A new report, by order of the European Commission, studying the Subsidies and costs of EU energy just came out (published by Ecofys. KPMG and the Centre for Social and Economic Research). This study is particular noteworthy since it is one of the first that attempts to provide useful data on energy costs and subsidies for all EU Member States and for all technologies. Here is a quick summary of the most interesting findings as well as some thoughts and discussions.
Figure S – 2 shows the total value of current interventions in 2012 for energy production of 14 different technology categories and separately for energy demand and energy savings. The largest single category of intervention is for energy demand which covers measures that would encourage the use of energy such as tax reductions for particular users. In general, support to energy demand tends to support individual fuels in proportion to their place in the fuel mix, which in the EU is still dominated by gas, coal and nuclear. Support to production of electricity or of primary fuels such as coal, gas and oil makes up almost 70% of the total support. Of this, most support is given to the renewable energy technologies, particularly solar, although significant support is also given to coal and nuclear, including decommissioning and waste disposal. Support to energy savings (i.e. for reducing energy use) is around 8% of the total.
The graph below is the Figure S-2 cited above. What is interesting is that the support to energy demand is relatively large, and it supports individual fuels in proportion to their place in the fuel mix. If we take the EU-25 energy consumption mix into account, then Figure 1 below shows that 74.7% (or 20 billion euros) of the support for energy demand goes to oil, gas and coal, 13.5% (or 3.8 billion euros) to nuclear and 11% (or 3 billion euros) to renewables. That pushes the total support for fossil fuels to a total of 37 billion euros, the support for renewables to roughly 43 billion euros, and for nuclear to 11 billion euros. Conclusively, according to this report, renewable energy has seen the largest support by the EU in 2012.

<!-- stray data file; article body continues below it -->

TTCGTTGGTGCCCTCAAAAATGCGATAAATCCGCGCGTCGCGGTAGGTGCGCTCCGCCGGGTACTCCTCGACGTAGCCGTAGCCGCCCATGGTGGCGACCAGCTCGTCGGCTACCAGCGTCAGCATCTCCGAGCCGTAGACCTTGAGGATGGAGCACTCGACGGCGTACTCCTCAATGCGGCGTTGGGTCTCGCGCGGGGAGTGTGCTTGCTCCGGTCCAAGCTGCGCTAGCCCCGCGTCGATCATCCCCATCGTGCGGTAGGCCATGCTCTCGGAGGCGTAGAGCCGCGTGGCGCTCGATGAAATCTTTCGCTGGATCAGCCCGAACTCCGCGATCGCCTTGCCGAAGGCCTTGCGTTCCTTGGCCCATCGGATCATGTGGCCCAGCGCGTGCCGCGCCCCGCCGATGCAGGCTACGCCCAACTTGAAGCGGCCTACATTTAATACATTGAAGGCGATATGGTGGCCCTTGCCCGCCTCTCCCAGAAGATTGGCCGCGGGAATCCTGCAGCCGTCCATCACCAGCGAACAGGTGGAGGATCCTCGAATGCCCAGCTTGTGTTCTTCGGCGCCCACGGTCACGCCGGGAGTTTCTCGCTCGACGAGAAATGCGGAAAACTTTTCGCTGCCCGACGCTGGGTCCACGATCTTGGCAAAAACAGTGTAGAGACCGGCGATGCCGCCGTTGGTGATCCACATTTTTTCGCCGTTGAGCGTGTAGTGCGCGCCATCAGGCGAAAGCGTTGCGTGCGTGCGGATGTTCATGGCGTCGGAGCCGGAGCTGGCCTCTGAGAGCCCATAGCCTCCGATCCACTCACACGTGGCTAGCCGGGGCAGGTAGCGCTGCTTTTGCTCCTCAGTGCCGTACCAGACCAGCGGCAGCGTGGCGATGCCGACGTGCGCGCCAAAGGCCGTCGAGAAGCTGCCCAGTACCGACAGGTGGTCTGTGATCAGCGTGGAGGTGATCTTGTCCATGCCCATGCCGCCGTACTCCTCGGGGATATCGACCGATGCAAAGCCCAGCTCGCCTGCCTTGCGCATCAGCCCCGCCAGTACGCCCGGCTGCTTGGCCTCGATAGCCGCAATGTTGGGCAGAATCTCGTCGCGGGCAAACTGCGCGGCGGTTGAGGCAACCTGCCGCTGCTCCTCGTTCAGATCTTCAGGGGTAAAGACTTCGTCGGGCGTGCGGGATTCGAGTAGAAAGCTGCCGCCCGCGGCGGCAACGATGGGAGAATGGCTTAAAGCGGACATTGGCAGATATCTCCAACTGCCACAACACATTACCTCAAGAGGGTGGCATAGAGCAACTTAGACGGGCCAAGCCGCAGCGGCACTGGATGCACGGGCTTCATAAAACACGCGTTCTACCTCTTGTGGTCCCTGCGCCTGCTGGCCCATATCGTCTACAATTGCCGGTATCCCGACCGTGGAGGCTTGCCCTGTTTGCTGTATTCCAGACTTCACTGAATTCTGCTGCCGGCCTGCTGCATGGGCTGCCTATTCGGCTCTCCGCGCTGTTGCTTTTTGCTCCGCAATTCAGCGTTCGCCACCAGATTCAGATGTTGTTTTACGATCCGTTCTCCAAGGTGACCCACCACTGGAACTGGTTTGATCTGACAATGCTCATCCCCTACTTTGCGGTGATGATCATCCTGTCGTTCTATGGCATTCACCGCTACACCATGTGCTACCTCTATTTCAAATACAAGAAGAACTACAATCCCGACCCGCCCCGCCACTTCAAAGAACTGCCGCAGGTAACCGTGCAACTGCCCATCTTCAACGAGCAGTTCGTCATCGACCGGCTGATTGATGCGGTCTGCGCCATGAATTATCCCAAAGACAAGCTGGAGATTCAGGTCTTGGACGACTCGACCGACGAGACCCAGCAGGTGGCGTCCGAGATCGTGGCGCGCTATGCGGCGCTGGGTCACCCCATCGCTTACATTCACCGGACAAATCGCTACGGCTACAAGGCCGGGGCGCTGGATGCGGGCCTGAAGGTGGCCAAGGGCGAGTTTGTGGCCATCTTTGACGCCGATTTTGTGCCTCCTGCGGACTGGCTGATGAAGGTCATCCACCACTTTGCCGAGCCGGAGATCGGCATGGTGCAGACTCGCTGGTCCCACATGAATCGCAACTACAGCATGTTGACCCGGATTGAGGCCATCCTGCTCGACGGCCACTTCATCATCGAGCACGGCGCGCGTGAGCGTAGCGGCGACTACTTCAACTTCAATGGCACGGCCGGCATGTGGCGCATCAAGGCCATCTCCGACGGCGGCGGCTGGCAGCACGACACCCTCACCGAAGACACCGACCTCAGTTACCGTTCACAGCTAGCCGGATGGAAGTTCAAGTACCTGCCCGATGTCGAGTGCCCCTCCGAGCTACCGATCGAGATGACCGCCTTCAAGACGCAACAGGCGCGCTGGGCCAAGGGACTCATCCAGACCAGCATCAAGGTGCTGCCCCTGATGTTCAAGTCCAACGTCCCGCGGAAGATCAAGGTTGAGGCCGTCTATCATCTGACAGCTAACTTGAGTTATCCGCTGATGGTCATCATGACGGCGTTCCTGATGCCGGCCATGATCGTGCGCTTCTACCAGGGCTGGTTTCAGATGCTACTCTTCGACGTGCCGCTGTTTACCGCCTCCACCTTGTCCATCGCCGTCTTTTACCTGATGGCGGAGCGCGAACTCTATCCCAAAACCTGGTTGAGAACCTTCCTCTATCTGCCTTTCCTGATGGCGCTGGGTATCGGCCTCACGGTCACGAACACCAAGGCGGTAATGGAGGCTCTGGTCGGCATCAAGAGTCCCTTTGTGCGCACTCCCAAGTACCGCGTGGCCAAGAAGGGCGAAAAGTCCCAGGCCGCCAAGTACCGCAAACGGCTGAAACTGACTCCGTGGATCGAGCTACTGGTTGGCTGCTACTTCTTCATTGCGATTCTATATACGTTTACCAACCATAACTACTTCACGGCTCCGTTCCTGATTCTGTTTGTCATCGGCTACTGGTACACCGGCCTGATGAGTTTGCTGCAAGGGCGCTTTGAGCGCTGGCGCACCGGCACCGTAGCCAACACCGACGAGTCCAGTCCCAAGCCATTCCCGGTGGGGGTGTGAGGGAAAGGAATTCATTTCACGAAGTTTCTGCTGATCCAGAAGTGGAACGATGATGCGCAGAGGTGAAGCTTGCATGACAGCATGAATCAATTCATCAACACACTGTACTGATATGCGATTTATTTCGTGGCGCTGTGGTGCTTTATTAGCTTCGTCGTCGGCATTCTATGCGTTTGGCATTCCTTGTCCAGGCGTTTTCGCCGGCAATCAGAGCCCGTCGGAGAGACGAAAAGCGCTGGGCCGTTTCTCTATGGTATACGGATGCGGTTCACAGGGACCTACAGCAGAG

How does this compare to the cumulative support since the 70s? Figure S-5 below shows what type of energy input received how much support since 1970. Overall, nuclear energy is by far the largest benefiter from support. It received roughly 270 billion in support. Renewable’s cumulative support is roughly 200 billion, mostly due to Hydro and biomass. Solar and Wind energy only received a total of roughly 60 billion. Non-renewables’ support, made up nearly exclusively from support to coal, is at roughly 200 billion.
Total external costs are estimated to be € 200 billion. The three biggest impacts are climate change, accounting for approximately half of the total, depletion of energy resources accounting for a further 22% and particulate matter formation, constituting 15% of the total. The remaining 13% of impacts include human toxicity, agricultural land occupation, water depletion, metal depletion, ecosystem toxicity, radiation, acidification and eutrophication.
Here the impacts from fossil fuels are clearly the highest, followed by nuclear energy and then renewable sources of energy. Figure S-7 shows the so-called levelised costs of energy. These levelised costs attempt to provide an estimate for the cost competitiveness of the different power generation technologies of new power generation without public intervention. We can see that the estimates for renewable energy sources, especially hydropower, solar and wind, are very close to nuclear energy and fossil fuels. In particular, the estimates show that the costs for solar energy have halved over the course of only 4 years! A conclusion: Given the limited cumulative subsidies that solar and wind energy have received in comparison to the established energy sources like nuclear and fossil fuels, and given their current cost competitiveness to nuclear energy and fossil fuels, it seems surprising that countries like the United Kingdom would opt for more nuclear energy with a fixed price for the next 35 years. In effect, the levelised costs for solar energy, having halved in only 4 years, are already competitive to what UK will pay EDF for the electricity that Hinkley Point C would produce. Imagine the potential improvements in cost competitiveness that solar energy may gain during the next 35 years!
My overall reading from this report is that renewable energies seem to have a currently high level of support from the EU; that there is still room for further subsidies based on the cumulative support that fossil fuels and nuclear energy have received during the past 40 years; that the social costs of both fossil fuels and nuclear energy are larger than those of renewables and consequently any policy should carefully consider these in the full costs of energy mix; that renewable energy is competitive once all the additional costs are figured in.